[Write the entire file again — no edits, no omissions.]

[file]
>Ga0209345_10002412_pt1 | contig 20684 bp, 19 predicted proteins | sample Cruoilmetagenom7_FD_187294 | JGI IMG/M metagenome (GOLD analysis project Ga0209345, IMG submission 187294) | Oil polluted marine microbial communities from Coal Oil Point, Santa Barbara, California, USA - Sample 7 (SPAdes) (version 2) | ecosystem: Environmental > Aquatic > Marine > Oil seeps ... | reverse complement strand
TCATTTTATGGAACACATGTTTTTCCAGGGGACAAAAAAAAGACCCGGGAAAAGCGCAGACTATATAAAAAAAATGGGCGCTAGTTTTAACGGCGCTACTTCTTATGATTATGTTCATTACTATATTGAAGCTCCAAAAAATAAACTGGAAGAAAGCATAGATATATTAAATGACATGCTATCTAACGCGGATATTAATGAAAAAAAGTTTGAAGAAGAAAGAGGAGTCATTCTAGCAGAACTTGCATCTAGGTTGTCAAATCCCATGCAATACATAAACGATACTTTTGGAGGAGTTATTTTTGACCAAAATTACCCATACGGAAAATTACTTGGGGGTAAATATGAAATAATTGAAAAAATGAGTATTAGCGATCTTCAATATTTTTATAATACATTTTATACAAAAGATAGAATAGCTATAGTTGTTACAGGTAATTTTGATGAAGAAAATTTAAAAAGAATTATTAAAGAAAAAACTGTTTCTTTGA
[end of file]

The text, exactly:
>Ga0209345_10002412_pt1 | contig 20684 bp, 19 predicted proteins | sample Cruoilmetagenom7_FD_187294 | JGI IMG/M metagenome (GOLD analysis project Ga0209345, IMG submission 187294) | Oil polluted marine microbial communities from Coal Oil Point, Santa Barbara, California, USA - Sample 7 (SPAdes) (version 2) | ecosystem: Environmental > Aquatic > Marine > Oil seeps ... | reverse complement strand
TCATTTTATGGAACACATGTTTTTCCAGGGGACAAAAAAAAGACCCGGGAAAAGCGCAGACTATATAAAAAAAATGGGCGCTAGTTTTAACGGCGCTACTTCTTATGATTATGTTCATTACTATATTGAAGCTCCAAAAAATAAACTGGAAGAAAGCATAGATATATTAAATGACATGCTATCTAACGCGGATATTAATGAAAAAAAGTTTGAAGAAGAAAGAGGAGTCATTCTAGCAGAACTTGCATCTAGGTTGTCAAATCCCATGCAATACATAAACGATACTTTTGGAGGAGTTATTTTTGACCAAAATTACCCATACGGAAAATTACTTGGGGGTAAATATGAAATAATTGAAAAAATGAGTATTAGCGATCTTCAATATTTTTATAATACATTTTATACAAAAGATAGAATAGCTATAGTTGTTACAGGTAATTTTGATGAAGAAAATTTAAAAAGAATTATTAAAGAAAAAACTGTTTCTTTGA